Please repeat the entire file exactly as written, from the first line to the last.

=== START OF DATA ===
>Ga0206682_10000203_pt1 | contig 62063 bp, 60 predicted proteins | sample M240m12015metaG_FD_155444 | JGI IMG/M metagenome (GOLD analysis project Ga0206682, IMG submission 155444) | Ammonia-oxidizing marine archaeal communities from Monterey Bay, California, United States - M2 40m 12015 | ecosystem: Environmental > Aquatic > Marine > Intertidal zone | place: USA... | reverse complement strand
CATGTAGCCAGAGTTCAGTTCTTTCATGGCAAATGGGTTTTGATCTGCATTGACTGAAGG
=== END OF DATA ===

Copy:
>Ga0206682_10000203_pt1 | contig 62063 bp, 60 predicted proteins | sample M240m12015metaG_FD_155444 | JGI IMG/M metagenome (GOLD analysis project Ga0206682, IMG submission 155444) | Ammonia-oxidizing marine archaeal communities from Monterey Bay, California, United States - M2 40m 12015 | ecosystem: Environmental > Aquatic > Marine > Intertidal zone | place: USA... | reverse complement strand
CATGTAGCCAGAGTTCAGTTCTTTCATGGCAAATGGGTTTTGATCTGCATTGACTGAAGG